July 19-20 – Cousin Alf’s

Alf and Chris have a pleasant little two story house out in the country, about 12 kms. from Trollhatten. They have been together for 32 years now and still find pleasure in each other’s company.  They are generous hosts and eager to please. Chris is a social worker and Alf is a teacher’s help at one of the local schools, so they are both open-minded and receptive to new ideas.  

Alf and Chris 

Trollhatten is a small city of about 50,000. Its claim to fame is a large Saab factory and a lock system complete with a hydro-electric generator system and a canal that runs all the way down to Gotenburg on the coast. This weekend happened to be their annual street fair so we spent a couple of hours checking it out on Saturday afternoon. It was the usual stuff you see in most western countries, with small fair ground rides set up in the city square and novelty booths, lots of food stalls, a few music band stages, lots of small stalls selling junk and nothing authentically Swedish.

The best attraction we saw was a group of S. American Indians playing a variety of pan flutes varying from a few inches to a few feet long, accompanied by an electric guitar, feathered head dresses and bone necklaces. They were actually pretty good. I like pan flutes and those guys really knew how to play. I almost bought one of their CDs till I found out the guy was asking $28 a piece.

The big attraction of the day was the opening of the local dam control gates. Everyone gathers on a small bridge and when they open up, 300,000 liters a second gush forth down a boulder strewn valley, under the bridge and into a lake. Not much of a highlight but I guess there is something to be said for small cities and a quiet life. Needless to say, we didn’t stay for the evening entertainment. A quite night at the house seemed a better alternative to rock & roll and drunken revelry.

On Sunday Alf and I drove an hour south to Gothenburg on the coast. Its one of the gateways to Sweden, if you happen to be coming in from Britain across the North Sea, as Alf did in 1971.

Nice city, wide open streets with tram lines and some older European style buildings.   me in GothenburgWe went to the local tourist attraction, something called the Universium. It was a presentation of the local flora and fauna, particularly fish. Its an enclosed glass building built on the side of a hill. You go up to the top by lift or small escalator car. You gradually descend down to the bottom on pathways that meander through various aquariums built onto the hill side. Universium


Starting with the Lapland far north fish and habitats on the top level it ended up with the anaconda, tropical forest habitat at the bottom. It wasn’t spectacular but was quite good. And it was busy throughout the day.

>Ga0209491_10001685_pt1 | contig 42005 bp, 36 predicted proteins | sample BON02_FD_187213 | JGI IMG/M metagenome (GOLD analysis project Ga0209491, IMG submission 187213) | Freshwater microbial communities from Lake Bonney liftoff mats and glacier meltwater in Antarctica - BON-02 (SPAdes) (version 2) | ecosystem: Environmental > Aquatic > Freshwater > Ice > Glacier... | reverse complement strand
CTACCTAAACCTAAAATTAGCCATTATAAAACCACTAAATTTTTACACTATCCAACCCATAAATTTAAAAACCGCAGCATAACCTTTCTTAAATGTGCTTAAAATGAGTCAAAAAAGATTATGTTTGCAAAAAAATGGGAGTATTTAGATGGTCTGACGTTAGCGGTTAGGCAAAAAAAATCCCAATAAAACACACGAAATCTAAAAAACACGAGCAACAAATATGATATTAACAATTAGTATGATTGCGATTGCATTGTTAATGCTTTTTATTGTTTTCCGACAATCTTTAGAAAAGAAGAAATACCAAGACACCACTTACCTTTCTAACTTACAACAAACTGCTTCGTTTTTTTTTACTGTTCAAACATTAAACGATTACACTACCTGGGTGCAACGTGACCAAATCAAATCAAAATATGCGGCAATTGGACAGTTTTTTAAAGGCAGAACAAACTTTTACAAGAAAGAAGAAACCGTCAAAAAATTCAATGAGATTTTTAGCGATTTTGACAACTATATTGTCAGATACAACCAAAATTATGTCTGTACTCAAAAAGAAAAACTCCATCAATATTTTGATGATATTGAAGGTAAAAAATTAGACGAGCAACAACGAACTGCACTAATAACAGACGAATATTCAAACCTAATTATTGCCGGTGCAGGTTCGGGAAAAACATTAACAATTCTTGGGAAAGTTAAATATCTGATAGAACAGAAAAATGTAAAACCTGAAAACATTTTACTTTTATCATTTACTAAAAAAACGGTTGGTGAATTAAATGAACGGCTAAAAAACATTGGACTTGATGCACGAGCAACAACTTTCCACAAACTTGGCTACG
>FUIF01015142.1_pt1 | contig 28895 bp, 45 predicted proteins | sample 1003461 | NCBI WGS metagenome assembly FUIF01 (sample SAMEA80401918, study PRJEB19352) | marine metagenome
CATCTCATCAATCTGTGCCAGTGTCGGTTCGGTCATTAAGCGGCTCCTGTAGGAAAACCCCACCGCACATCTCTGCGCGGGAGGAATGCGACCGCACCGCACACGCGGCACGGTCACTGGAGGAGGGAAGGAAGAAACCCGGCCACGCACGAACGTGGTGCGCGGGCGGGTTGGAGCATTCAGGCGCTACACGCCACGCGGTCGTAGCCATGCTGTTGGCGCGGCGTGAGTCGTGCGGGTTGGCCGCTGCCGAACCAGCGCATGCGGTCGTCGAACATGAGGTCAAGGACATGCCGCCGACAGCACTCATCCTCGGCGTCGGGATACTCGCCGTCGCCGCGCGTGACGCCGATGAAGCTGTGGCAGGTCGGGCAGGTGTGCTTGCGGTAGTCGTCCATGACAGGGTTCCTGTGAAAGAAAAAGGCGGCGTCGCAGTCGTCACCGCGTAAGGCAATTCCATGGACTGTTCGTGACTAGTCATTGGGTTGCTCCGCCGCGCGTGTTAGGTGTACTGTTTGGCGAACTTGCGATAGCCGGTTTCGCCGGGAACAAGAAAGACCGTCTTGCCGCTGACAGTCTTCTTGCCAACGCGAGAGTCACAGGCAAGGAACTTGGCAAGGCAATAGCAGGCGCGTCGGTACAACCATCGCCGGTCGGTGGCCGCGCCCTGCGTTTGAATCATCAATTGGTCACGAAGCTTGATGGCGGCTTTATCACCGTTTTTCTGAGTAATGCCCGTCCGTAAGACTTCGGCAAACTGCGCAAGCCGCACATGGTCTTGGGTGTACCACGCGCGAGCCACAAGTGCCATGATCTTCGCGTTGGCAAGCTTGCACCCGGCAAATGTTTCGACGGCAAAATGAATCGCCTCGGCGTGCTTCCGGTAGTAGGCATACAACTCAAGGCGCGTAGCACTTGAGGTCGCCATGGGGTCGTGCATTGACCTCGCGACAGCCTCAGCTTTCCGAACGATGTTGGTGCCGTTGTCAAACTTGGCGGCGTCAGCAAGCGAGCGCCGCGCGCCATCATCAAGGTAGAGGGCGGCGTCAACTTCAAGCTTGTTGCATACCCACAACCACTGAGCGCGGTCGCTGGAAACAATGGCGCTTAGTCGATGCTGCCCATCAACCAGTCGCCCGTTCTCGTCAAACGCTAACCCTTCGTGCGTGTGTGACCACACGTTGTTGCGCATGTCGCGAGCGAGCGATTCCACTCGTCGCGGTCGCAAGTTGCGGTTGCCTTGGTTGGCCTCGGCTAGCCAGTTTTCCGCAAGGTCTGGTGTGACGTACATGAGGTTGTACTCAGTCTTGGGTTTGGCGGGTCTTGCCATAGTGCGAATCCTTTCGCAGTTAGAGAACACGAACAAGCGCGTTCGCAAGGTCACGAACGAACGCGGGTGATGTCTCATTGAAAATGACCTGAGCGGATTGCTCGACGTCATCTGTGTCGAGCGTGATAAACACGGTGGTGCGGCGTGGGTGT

An adjoining building had three levels with a simple science museum for kids, a space explorations center and an open air picnic stop. It gave me some ideas for our Mayapur TOVP, especially the need for catering to kids. Most visitors were families, and if you don’t have facilities for kids, families won’t come.

After that we had a walk around town and through the local mall which was built in the 1970s and compared to the palaces that are constructed nowadays, wasn’t very impressive. (But later one when I mentioned it to Yogindra, he told me that the owners allow the devotees to sell books in there, and even do kirtan). After a short excursion down to the docks we headed home.

Alf has been interested in Indian cookery since the mid-70s. He’s quite an expert and last year I sent him one of Kurma’s cook books Great Vegetarian Dishes. So in preparation for my visit this year he emailed Kurma for some advice on various ingredients. He followed his advice and made some excellent pizzas for dinner. He even made his own dough for the bases.

 Pizza king

The best thing was seeing Alf and Chris happily bow their heads in respect while I chanted ‘maha prasade Govinde….’ and ‘sarira avidya jal…’ followed by the Panca-tattva mantra and the Hare Krishna maha-mantra before we ate.

I gave them a copy of Satyaraja’s book Hidden Glories of India and another cook book. They are respectful of our tradition and even said they would like to visit India one day. So their spiritual lives have started.

From Poland:

Sitala sent an update from Poland. She has problems with arthritis and fibro-myalgia and hasn’t been able to go out as often as she would like but she’s feeling enlivened from the preaching.

She wrote “Rasrani-priya is doing well. She is going to be Sita in the Ramayana starting tomorrow–as the usual Sita is going away. So, it’s nice that she will be busy on the stage every day. She also works in the booth where they put saris on people who want to get dressed up like that, and sometimes helps in the tent where they make crepes. I’m so happy that she is doing all of this. It is truly the place to learn about preaching and devotee life. She is already talking about coming back next year–so that’s a good sign that she is getting a taste.”

All glories to Sri Krishna sankirtanam!

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